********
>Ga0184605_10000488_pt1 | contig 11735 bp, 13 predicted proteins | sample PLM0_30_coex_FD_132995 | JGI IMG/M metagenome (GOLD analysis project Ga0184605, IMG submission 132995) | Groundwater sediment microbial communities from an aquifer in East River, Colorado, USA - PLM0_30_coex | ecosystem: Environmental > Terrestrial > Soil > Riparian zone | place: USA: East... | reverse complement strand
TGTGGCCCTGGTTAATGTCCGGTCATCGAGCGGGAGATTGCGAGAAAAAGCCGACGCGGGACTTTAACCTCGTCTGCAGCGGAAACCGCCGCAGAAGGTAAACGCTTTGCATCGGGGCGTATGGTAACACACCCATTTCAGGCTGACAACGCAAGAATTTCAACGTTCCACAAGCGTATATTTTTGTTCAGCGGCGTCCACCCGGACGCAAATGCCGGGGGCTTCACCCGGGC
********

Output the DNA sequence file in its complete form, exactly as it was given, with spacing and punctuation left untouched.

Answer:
>Ga0184605_10000488_pt1 | contig 11735 bp, 13 predicted proteins | sample PLM0_30_coex_FD_132995 | JGI IMG/M metagenome (GOLD analysis project Ga0184605, IMG submission 132995) | Groundwater sediment microbial communities from an aquifer in East River, Colorado, USA - PLM0_30_coex | ecosystem: Environmental > Terrestrial > Soil > Riparian zone | place: USA: East... | reverse complement strand
TGTGGCCCTGGTTAATGTCCGGTCATCGAGCGGGAGATTGCGAGAAAAAGCCGACGCGGGACTTTAACCTCGTCTGCAGCGGAAACCGCCGCAGAAGGTAAACGCTTTGCATCGGGGCGTATGGTAACACACCCATTTCAGGCTGACAACGCAAGAATTTCAACGTTCCACAAGCGTATATTTTTGTTCAGCGGCGTCCACCCGGACGCAAATGCCGGGGGCTTCACCCGGGC